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Island filmmaker will release a second documentary in March

By Staff | Nov 12, 2014

Filmmaker David E. Carter shooting in the home of artist Charlie Brown. CRAIG GARRETT

David E. Carter wants us to know the real Charlie Brown.

Not that one, the artist whose fishprint work on Sanibel has captured the attention of collectors. His work sells like hotcakes at the Tower Gallery cooperative, fetching big dollars from U.S. buyers for originals.

Carter, an award-winning Sanibel filmmaker with long resume in the advertising industry, is at work on “7 Sanibel Artists,” a documentary not unlike others he has produced, including “Growing Up on Sanibel” and a baseball documentary that played in a National Baseball Hall of Fame film festival.

He also founded the Telly Awards that recognize the best in the television/marketing industry.

Along with Brown, who is a physician and produces ink work in the Gyotaku style using heavy ink and dried fish, Carter is filming six others for his documentary that will debut at the BIG ARTS complex in March. He is in the process of filming and editing the others and wouldn’t divulge names until the finished film is ready. The March 5 premier mirrors another of Carter’s films of islanders, which included a small boy flying airplanes. “Growing Up in Sanibel” opened earlier this year. Among others, the film featured a small boy who flies airplanes with little help from his instructor. The BIG ARTS auditorium was packed at the premier.

An avid fisherman turning his passion into highly collectable artwork, Brown has been filmed by Carter on shoots at his home in Punta Rassa. He mostly shows viewers his methods for fishprints — Carter in headphones monitoring his cameras behind the glare of lighting — but also shares how his interests in fishing evolved into slathering ink on a dried fish and pressing it against sheets of rice paper, a technique that Japanese fisherman have used to document their catch. Brown paints the eyes, the fins and other parts to reflect his style, in singles and schools.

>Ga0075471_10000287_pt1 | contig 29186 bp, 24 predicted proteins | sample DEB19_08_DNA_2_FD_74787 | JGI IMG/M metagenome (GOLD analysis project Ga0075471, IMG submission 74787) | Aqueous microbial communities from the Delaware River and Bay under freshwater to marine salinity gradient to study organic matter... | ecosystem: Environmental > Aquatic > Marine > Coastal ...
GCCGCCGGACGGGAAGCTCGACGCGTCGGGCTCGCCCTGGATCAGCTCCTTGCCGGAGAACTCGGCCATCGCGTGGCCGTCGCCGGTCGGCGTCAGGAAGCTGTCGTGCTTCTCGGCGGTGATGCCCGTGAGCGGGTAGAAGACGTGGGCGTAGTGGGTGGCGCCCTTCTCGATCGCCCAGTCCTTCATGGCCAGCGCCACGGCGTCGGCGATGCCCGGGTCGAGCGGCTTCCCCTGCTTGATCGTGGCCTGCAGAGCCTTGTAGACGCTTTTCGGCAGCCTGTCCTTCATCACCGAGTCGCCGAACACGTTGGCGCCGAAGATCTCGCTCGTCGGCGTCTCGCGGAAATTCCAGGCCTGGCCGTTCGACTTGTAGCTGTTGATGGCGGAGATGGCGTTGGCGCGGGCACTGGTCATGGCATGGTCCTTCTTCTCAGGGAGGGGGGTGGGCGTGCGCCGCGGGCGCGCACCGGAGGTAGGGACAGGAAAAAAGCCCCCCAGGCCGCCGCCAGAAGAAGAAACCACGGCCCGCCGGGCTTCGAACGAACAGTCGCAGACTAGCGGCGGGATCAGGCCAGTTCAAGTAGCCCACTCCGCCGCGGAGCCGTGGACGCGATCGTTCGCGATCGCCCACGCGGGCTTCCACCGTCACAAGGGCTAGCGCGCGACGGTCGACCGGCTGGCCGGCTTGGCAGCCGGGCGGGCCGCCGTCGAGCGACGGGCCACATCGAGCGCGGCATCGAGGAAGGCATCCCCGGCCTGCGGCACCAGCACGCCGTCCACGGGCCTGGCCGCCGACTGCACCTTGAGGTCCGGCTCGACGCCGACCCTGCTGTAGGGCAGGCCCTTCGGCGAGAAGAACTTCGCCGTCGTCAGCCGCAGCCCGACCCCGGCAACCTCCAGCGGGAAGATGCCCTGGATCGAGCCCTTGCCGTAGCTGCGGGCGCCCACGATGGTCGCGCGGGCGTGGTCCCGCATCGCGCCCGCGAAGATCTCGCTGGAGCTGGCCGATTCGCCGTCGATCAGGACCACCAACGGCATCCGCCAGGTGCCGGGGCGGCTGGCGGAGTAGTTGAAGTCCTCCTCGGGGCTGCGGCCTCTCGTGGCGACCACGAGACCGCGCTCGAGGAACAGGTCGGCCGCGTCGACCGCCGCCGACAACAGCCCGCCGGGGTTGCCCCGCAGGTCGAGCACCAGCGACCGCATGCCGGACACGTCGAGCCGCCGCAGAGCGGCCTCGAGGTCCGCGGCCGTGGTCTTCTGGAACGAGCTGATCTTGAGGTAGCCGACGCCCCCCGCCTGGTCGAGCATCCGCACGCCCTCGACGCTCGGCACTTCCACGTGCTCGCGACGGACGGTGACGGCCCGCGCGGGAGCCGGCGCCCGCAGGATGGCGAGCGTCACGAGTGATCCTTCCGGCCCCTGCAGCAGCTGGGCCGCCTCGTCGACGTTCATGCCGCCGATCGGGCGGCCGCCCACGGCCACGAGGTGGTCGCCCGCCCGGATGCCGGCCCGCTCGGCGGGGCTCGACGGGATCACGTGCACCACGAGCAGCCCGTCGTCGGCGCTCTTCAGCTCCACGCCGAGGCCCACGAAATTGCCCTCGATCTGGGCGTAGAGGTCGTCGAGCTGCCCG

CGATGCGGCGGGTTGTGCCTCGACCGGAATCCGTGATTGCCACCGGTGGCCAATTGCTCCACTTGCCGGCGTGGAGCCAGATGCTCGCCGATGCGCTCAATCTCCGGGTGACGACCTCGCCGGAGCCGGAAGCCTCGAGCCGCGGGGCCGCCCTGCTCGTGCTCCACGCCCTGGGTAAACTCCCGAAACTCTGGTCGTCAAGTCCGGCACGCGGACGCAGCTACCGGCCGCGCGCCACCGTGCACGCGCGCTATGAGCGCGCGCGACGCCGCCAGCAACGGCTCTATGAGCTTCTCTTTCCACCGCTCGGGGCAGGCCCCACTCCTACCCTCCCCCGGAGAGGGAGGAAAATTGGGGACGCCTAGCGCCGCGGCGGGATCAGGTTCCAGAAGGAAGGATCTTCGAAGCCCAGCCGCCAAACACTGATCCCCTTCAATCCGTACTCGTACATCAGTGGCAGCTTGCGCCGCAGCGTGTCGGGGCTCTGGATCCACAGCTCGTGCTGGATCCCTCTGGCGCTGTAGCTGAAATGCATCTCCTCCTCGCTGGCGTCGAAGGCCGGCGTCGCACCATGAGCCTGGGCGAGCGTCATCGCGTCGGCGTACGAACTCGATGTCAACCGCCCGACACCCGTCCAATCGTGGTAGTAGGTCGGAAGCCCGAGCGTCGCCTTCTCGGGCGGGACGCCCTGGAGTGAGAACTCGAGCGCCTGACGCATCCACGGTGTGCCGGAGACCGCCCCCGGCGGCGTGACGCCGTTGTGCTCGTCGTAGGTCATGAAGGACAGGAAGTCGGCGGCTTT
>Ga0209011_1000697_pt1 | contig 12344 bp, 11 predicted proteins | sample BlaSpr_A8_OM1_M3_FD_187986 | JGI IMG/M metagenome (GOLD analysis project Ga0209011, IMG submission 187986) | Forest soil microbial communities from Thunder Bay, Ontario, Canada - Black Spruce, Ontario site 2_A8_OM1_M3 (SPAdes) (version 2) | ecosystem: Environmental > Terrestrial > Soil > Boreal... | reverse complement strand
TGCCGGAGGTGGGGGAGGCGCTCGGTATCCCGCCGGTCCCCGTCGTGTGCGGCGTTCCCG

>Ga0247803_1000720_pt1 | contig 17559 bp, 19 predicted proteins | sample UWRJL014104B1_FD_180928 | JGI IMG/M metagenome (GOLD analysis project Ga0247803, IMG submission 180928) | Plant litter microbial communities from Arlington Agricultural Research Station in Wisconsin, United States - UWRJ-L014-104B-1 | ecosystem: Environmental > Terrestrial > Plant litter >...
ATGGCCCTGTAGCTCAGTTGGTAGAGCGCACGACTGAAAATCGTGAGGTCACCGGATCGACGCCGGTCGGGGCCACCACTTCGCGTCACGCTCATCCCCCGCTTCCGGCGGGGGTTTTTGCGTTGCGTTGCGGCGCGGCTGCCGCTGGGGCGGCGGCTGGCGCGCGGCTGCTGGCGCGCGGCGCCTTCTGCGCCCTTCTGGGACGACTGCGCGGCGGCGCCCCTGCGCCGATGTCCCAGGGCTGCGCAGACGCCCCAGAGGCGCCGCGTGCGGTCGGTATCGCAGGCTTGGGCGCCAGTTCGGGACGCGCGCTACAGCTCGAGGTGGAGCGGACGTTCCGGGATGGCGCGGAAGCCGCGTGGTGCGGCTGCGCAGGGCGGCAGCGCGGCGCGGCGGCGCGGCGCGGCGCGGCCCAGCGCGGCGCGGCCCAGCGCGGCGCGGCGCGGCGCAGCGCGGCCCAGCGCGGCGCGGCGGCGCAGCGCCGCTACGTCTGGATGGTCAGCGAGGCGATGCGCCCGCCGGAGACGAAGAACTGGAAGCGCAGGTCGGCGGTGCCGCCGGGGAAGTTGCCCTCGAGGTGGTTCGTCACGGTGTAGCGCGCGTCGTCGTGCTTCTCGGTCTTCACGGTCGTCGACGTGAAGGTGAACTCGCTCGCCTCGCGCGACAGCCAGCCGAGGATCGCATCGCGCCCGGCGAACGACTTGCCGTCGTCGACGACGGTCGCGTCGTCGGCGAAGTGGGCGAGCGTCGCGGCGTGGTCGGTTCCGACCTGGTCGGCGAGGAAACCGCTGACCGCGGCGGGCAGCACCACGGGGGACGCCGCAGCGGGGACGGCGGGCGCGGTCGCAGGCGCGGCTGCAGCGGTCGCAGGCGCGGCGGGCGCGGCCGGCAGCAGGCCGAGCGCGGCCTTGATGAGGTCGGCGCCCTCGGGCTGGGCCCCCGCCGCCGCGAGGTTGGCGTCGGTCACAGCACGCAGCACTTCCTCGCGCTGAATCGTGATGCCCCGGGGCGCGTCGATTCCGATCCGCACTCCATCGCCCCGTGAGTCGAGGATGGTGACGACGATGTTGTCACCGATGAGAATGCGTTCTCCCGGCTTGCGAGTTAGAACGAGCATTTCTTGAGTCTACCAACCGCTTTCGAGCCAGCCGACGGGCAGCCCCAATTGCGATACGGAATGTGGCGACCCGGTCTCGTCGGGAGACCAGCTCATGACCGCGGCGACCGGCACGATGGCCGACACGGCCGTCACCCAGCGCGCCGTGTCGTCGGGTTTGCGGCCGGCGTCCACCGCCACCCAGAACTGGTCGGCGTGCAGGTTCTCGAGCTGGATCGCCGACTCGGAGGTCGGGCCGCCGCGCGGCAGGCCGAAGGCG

“This has been a lot of fun,” said Brown, “and I’m honored to be working with David.”

If Carter were entirely honest in his documentary work, he’d turn one of those cameras on himself. A Kentucky native whose dialect is quietly tangible, he has amassed plaudits and awards in advertising, publishing, filmmaking, production, televisionwork, including Emmy awards, a film he shot of a baseball park restoration in of Ashland, Kentucky. He has also written and filmed comedy sketches used by television great Johnny Carson.

Living here, a friendship with a Realtor led to sponsorship of his documentarywork, including “7 Sanibel Artists.” Proceeds from the March opening will benefit FISH of Sanibel.

“David is such a good fit” into the company’s philosophy of community service, said Mary Ellen Pfeifer, whose real estate firm is funding Carter’s filmwork. “We are so pleased to be part of it.”

It’s hard to imagine so much work crammed into one life. The pace, however, caused hardships, so Carter sold his businesses, moved full-time to Sanibel with his dog, driving a vintage Ford coupe and keeping fit on bicycles. He is since remarried to the woman, he said, of his dreams.

“I’m happy,” he said.

Details about David E. Carter’s career are at creativitycenter.org. Information about “7 Sanibel Artists” is at sanibelstories.com.